Degree Programs Realigned to Create New Department at Utah State University
By Lynnette Harris |
To better serve the faculty and rapidly growing number of students enrolled in Utah State University’s College of Agriculture and Applied Sciences, Dean Ken White this week announced changes in the structure of some departments and programs in the college. In short, existing majors and programs in the Aviation and Technical Education (AVTE) and Applied Sciences, Technology and Education (ASTE) departments are being realigned and an additional department created.
The new department will be comprised of degree programs in technology systems the outdoor product design and development (OPDD) program on the Logan campus, and USU’s growing statewide career and technical education courses that largely serve communities throughout southeastern Utah. Professor Brian Warnick will move from his position as CAAS associate dean for student services to become the interim department head. A new associate dean will be appointed sometime in the next few months.
CAAS aviation programs that train students for careers as pilots and aircraft maintenance technicians for both rotorcraft and fixed-wing aircraft, aviation operations managers, and unmanned aerial vehicle pilots, will be administered as a new department. Professor Bruce Miller has served as head of the AVTE department overseeing aviation and technical education and leads the new Department of Aviation Technology. While some students graduated this year and others will begin in the fall, the aviation program alone had 488 students enrolled during the past spring semester.
“Aviation has complex and uniquely structured degree programs, regulations and equipment, and the career and technical education programs have a lot of moving parts and options,” White said. “Together they have become just too much for one administrator, and our aviation programs in Logan and Price continue to grow. Change can be difficult, but it’s exciting to provide programs that serve so many students and address needs in our state.”
Professor Becki Lawver continues as head of the department of Agricultural Systems, Technology and Education, from which the OPDD program will be moved. The department has diverse degree programs, including agricultural communications, agricultural technology, and prepares students for jobs as secondary school teachers and community educators in agriculture, family and consumer sciences, business, and engineering technology. At the end of spring semester this year, the department had 313 students.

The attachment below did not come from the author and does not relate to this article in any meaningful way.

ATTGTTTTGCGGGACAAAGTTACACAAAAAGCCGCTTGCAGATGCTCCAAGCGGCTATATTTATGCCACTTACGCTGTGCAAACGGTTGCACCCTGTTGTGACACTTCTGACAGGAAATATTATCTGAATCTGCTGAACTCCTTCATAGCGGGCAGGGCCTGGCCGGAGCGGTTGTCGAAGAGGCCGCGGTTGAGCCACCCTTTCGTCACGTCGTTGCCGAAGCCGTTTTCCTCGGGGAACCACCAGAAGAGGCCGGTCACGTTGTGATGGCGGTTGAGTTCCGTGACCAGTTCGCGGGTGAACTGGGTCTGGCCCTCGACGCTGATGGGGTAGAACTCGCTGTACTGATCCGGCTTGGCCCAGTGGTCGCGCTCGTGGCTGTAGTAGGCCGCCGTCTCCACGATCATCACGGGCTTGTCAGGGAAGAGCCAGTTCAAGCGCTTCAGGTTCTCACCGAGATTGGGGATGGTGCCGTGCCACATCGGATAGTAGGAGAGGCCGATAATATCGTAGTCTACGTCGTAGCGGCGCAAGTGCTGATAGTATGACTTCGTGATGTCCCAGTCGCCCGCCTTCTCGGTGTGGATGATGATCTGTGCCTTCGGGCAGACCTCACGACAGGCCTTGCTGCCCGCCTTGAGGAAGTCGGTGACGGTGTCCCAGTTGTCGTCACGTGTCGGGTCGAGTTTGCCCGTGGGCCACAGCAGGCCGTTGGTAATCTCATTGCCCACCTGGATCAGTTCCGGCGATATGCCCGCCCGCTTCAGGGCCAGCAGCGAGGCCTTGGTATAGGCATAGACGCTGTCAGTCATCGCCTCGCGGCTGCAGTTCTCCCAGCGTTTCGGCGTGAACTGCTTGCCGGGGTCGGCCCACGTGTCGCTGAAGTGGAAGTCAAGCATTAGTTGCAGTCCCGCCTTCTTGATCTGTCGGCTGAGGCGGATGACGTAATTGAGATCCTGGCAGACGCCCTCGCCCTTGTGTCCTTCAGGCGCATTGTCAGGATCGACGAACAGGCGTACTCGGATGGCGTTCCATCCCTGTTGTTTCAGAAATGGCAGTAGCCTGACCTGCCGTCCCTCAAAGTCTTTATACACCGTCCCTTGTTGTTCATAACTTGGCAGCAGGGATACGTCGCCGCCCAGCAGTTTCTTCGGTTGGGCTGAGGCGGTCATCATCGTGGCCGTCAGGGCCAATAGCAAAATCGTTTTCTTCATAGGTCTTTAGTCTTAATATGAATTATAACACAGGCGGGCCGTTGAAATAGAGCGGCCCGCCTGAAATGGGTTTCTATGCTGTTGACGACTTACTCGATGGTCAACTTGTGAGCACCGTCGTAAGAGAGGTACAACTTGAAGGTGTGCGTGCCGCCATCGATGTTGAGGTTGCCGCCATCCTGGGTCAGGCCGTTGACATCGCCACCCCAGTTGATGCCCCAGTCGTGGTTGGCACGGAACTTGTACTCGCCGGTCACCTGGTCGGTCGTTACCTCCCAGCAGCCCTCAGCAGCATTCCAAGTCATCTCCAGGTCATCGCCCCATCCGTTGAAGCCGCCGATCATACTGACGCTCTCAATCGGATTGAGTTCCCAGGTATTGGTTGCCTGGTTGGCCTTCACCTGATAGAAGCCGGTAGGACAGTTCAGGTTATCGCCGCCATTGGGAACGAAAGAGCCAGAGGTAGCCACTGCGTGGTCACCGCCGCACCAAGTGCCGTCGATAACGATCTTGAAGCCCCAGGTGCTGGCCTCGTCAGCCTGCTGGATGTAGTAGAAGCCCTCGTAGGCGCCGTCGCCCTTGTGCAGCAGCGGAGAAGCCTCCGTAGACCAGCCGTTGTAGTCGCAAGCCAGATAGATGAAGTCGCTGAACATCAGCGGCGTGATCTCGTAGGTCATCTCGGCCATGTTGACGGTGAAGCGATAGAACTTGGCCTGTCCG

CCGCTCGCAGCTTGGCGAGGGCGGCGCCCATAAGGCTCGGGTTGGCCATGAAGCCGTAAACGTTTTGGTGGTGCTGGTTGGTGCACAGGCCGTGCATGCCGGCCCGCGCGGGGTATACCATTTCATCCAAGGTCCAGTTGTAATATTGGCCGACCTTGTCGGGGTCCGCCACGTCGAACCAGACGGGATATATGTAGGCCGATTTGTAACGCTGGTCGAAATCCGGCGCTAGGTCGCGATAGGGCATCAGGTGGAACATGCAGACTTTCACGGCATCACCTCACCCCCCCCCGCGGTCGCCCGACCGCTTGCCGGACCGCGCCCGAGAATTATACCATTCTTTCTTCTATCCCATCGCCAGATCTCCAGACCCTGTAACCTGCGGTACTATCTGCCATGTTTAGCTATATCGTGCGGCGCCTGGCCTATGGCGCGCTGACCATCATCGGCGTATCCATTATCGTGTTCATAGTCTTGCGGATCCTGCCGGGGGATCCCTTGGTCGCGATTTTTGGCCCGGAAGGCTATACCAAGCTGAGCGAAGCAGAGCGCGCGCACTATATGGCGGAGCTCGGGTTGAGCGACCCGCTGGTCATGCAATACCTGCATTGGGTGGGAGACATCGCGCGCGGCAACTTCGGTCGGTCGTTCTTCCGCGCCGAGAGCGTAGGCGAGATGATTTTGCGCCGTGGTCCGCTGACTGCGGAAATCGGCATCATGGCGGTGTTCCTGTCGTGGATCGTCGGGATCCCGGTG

Warnick will oversee programs in Logan and the array of career and technical education programs that serve people at USU campuses and learning centers throughout the state, but especially at USU Eastern in Price, Blanding, and Moab. It’s a complex collection of education opportunities that give students training to earn certificates or associate degrees that make them immediately workforce-ready. The programs don’t all fit the traditional semester schedule as certificates can be earned in one or two semesters and some have open entry dates so students don’t have to wait until the start of a new semester to enroll. Many students need to gain a specific set of job skills quickly while they keep working a current job, and some are older students who are training for a second or third career.
While career and technical education is not new, USU’s approach is unusual with "stackable" programs that allow students to go on and use their credits as a foundation for earning bachelor’s and graduate degrees if they wish. During the past spring semester, enrollment in career and technical education courses and in OPDD totaled 796 students.
Warnick said when he arrived at USU in 2004 and joined the ASTE faculty, it was one of the smallest departments in a rather small college. That is clearly not the case now, he said. Technical education programs may seem an unusual fit for a Carnegie R1-ranked research university.
“I see these programs as important components of USU’s land-grant mission to create accessibility whether that‘s geographically or academically,” he said. “Our mission is to provide education and opportunities for everyone, including in rural communities. Our Blanding, Price and Moab campuses have great faculty who are making big impacts in people’s lives and communities and I think we’re just scratching the surface of the positive impact we can have working with the Navajo Nation. We’re making it possible for people to gain education, get better jobs, fill needs in our workforce, and stay where they are, in communities where they want to live.”
Warnick noted his admiration and appreciation for work Miller and Professor Gary Straquadine, who recently retired as USU associate vice president for technical education, and faculty have done to create industry and community partnerships, internships and apprenticeships, and design new ways of providing education in the state.
“After talking with faculty, our working title will be the Department of Applied Design and Technical Education,” Warnick said. “This is an exciting opportunity and I am passionate about what’s happening in both OPDD and technical education. On the flip side though, I am not excited to leave my current position where I get to work with our student leadership, fantastic advising team, and have a front row seat to what goes on with all of the college’s great faculty and students.”
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College of Agriculture and Applied Sciences
Head, Department of Applied Design and Technical Education
Associate Dean, College of Agriculture and Applied Sciences
Professor and Department Head
Applied Sciences, Technology and Education
Department of Aviation Technology
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